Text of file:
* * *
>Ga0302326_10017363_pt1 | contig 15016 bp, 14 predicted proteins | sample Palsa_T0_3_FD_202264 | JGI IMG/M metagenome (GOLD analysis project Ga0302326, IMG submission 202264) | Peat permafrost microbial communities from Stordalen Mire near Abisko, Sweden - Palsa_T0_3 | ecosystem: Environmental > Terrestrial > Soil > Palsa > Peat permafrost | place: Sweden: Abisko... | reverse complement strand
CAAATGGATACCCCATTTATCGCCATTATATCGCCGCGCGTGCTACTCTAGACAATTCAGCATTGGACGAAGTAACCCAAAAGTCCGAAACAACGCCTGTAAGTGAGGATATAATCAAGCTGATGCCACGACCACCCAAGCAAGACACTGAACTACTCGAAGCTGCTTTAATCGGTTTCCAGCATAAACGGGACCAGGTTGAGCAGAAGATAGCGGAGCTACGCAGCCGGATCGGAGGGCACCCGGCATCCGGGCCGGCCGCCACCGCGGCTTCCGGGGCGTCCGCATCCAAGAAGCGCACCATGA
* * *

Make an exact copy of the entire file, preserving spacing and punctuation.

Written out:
>Ga0302326_10017363_pt1 | contig 15016 bp, 14 predicted proteins | sample Palsa_T0_3_FD_202264 | JGI IMG/M metagenome (GOLD analysis project Ga0302326, IMG submission 202264) | Peat permafrost microbial communities from Stordalen Mire near Abisko, Sweden - Palsa_T0_3 | ecosystem: Environmental > Terrestrial > Soil > Palsa > Peat permafrost | place: Sweden: Abisko... | reverse complement strand
CAAATGGATACCCCATTTATCGCCATTATATCGCCGCGCGTGCTACTCTAGACAATTCAGCATTGGACGAAGTAACCCAAAAGTCCGAAACAACGCCTGTAAGTGAGGATATAATCAAGCTGATGCCACGACCACCCAAGCAAGACACTGAACTACTCGAAGCTGCTTTAATCGGTTTCCAGCATAAACGGGACCAGGTTGAGCAGAAGATAGCGGAGCTACGCAGCCGGATCGGAGGGCACCCGGCATCCGGGCCGGCCGCCACCGCGGCTTCCGGGGCGTCCGCATCCAAGAAGCGCACCATGA